During my Graduate Programme at Scott Logic, I joined a study group to learn about software engineering design patterns and core principles. The SOLID principles are the foundations of good software design. During the study group I learnt how we can use these principles in enterprise development to solve common programming problems. Writing these code examples below to show the ‘bad way’ and the ‘good way’, gave me some clarity about visualising and understanding these core principles.

SOLID Principles

Single Responsibility Principle

A class should take care of a Single Responsibility (C# Code example).

Bad Way

This Add method does too much, it shouldn’t know how to write to the log and how to add a customer.

class Customer
{
    void Add(Database db)
    {
        try
        {
            db.Add();
        }
        catch (Exception ex)
        {
            File.WriteAllText(@"C:\Error.txt", ex.ToString());
        }
    }
}

Good Way

This doesn’t violate the single responsibility principle by abstracting the logger for the actual writing.

class Customer
{
    private FileLogger logger = new FileLogger();
    void Add(Database db)
    {
        try {
            db.Add();
        }
        catch (Exception ex)
        {
            logger.Handle(ex.ToString());
        }
    }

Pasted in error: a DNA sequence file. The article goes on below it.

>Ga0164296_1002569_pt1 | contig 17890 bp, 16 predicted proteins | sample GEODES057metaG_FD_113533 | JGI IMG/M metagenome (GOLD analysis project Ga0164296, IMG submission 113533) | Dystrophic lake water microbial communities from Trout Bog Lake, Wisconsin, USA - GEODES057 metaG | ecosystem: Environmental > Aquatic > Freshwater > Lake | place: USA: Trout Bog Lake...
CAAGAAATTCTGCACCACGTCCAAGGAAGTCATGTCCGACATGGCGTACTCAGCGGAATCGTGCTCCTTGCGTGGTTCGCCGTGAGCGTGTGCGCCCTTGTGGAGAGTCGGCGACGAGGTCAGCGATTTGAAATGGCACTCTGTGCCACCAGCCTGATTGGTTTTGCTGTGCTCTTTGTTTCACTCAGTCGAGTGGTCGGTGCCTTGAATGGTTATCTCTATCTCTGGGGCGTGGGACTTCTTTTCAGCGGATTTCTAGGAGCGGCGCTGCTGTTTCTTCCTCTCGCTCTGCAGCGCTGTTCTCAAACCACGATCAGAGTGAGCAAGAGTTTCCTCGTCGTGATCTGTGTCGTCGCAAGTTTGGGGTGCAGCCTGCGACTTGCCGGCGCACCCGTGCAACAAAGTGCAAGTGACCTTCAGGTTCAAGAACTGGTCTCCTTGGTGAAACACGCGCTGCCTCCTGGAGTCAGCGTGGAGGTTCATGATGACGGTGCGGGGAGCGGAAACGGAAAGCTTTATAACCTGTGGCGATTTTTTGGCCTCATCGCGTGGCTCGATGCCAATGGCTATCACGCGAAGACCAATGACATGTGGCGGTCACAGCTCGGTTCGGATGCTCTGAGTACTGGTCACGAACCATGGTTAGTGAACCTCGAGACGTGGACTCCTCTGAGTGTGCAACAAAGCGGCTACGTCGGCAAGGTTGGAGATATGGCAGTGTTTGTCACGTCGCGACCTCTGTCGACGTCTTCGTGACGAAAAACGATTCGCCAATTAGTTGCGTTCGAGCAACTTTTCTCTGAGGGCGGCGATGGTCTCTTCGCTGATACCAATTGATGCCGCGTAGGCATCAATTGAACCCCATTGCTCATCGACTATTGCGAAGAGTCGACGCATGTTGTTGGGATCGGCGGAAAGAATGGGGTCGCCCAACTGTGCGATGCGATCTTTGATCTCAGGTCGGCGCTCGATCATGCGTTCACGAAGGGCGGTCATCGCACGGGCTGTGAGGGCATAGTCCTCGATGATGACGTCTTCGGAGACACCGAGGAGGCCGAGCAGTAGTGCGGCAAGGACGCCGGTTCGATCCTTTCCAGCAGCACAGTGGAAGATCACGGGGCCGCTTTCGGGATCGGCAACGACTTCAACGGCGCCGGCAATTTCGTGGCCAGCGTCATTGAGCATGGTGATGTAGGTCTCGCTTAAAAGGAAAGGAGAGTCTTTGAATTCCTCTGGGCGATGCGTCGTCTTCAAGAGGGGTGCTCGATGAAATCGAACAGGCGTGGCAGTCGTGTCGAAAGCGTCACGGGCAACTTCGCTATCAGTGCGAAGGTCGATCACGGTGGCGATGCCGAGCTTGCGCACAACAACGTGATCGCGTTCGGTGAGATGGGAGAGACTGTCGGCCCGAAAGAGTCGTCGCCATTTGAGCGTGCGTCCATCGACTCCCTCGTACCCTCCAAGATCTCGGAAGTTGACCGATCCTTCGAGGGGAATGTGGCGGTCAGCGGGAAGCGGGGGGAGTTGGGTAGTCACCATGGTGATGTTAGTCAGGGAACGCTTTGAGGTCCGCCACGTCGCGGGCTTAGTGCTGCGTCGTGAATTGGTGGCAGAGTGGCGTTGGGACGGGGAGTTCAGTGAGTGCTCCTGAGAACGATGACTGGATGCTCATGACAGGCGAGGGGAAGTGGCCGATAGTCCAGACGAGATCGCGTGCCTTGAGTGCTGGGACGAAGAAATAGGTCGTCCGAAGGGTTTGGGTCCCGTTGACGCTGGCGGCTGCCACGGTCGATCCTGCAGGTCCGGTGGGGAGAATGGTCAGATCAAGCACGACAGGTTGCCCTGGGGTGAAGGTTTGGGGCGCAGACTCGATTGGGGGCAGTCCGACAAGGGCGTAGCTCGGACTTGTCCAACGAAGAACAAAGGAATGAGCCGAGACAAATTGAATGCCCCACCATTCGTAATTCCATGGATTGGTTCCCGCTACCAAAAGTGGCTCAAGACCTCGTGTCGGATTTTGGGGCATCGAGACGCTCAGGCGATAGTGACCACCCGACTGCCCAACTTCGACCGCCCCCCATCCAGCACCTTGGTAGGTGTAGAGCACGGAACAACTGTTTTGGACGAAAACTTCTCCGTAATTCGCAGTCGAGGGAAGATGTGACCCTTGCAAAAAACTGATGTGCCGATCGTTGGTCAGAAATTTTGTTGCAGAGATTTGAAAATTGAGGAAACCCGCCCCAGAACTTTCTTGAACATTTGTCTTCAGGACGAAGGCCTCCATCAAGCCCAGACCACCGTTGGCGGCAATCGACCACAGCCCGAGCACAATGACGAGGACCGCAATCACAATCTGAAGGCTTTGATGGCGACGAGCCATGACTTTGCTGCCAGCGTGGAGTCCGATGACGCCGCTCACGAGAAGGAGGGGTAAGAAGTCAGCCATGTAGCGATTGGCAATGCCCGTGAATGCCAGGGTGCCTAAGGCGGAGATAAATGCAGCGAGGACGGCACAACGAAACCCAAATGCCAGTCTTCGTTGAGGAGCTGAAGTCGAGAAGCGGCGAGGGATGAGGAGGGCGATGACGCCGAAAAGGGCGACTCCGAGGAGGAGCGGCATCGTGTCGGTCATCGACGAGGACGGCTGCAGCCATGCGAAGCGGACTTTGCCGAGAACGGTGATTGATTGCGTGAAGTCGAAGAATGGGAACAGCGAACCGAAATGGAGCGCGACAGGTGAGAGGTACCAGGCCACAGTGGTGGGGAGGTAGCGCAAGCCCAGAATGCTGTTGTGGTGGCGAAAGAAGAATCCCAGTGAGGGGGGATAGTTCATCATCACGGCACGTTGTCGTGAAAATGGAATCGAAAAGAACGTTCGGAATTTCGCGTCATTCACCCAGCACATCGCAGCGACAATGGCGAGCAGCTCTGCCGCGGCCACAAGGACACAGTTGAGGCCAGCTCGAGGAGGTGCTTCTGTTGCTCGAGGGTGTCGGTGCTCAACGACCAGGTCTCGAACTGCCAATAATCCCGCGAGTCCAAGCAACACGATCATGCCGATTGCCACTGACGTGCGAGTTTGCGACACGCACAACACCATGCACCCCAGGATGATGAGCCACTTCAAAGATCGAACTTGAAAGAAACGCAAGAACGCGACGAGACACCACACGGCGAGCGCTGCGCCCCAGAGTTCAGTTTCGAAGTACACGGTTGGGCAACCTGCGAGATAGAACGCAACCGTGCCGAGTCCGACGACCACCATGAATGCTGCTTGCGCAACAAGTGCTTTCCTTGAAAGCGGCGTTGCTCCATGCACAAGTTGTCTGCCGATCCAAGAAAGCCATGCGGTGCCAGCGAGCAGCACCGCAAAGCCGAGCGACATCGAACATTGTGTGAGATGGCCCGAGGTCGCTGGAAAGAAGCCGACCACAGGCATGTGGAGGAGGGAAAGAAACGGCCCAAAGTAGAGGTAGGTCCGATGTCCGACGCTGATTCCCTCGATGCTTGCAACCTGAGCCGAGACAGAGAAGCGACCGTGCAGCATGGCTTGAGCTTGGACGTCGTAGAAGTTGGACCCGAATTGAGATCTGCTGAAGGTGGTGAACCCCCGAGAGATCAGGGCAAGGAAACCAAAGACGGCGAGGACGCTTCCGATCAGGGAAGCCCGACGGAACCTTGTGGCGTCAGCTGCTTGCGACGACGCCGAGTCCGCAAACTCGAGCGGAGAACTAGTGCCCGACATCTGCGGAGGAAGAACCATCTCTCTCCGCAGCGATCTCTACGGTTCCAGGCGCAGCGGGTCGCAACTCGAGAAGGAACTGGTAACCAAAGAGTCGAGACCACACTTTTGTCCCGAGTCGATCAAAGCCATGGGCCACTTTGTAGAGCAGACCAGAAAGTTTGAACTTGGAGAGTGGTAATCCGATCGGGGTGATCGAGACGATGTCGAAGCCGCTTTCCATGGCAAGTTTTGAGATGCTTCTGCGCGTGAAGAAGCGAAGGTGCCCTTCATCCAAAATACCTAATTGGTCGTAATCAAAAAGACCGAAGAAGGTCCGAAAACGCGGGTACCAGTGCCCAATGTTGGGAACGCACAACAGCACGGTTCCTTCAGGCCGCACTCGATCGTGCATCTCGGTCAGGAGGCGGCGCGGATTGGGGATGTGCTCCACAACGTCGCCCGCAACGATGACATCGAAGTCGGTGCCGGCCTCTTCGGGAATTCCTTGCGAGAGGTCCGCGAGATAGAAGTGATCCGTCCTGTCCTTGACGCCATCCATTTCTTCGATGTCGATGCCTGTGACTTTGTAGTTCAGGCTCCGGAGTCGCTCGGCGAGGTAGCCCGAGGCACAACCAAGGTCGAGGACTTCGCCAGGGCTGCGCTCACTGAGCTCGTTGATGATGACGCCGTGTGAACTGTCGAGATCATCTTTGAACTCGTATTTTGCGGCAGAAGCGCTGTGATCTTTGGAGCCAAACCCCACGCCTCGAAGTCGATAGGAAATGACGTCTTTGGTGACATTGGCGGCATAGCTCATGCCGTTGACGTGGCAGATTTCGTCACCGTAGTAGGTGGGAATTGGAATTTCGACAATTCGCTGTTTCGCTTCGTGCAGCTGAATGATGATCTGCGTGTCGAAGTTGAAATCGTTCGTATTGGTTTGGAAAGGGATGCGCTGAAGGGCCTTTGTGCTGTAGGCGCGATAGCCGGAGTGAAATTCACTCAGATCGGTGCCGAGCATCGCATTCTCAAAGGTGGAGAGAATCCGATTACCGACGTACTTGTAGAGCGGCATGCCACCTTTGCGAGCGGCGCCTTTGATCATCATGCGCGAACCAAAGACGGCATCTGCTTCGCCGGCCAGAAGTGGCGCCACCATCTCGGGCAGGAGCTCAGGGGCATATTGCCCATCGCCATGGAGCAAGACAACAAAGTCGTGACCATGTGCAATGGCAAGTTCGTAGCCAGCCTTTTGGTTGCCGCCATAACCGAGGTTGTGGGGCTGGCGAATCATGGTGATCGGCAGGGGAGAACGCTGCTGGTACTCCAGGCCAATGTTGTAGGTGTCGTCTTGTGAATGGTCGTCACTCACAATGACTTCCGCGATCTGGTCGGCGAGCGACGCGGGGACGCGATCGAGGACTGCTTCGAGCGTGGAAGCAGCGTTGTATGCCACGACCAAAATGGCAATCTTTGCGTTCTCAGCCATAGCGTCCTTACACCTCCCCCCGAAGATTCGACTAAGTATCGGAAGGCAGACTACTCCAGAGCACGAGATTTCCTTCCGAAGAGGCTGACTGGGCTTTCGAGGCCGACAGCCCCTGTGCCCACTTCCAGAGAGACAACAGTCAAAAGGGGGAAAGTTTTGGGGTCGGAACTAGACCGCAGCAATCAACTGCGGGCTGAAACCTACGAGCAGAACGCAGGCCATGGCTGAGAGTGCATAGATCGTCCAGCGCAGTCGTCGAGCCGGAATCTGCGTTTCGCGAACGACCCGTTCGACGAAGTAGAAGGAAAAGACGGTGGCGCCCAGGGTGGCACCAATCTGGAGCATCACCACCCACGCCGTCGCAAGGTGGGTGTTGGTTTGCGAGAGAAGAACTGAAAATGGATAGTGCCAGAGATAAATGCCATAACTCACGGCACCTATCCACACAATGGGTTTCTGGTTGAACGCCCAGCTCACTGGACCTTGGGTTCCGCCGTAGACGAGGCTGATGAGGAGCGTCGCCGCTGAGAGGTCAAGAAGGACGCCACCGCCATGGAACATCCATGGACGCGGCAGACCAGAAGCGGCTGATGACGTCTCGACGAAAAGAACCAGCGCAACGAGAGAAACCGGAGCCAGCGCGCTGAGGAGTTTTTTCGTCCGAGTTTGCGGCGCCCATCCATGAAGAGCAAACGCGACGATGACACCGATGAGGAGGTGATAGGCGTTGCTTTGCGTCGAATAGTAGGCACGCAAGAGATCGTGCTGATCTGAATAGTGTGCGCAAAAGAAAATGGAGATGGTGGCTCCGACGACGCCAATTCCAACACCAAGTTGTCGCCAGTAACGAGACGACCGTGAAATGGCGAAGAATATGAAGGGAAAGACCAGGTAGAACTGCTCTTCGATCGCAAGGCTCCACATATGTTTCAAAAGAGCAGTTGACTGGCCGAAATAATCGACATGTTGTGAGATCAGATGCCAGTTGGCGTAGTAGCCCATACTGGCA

}
class FileLogger
{
    void Handle(string error)
    {
        File.WriteAllText(@"C:\Error.txt", error);
    }
}

Open for Extension Closed for Modification

Prefer extension over modification (C# Code example).

Bad Way

This violates the Open Closed Principle, because at the moment there are 2 types of customer, if we want to add another customer type we have to add an if else statement below and will modify the existing code.

class Customer
{
    int Type;

    void Add(Database db)
    {
        if (Type == 0)
        {
            db.Add();
        }
        else
        {
            db.AddExistingCustomer();
        }
    }
}

Good Way

This is better, because we structure the code so it’s easier to extend and harder to modify.

class CustomerBetter
{
    void Add(Database db)
    {
        db.Add();
    }
}

class ExistingCustomer : CustomerBetter
{
    override void Add(Database db)
    {
        db.AddExistingCustomer();
    }
}

class AnotherCustomer : CustomerBetter
{
    override void Add(Database db)
    {
        db.AnotherExtension();
    }
}

Liskov Substitution Principle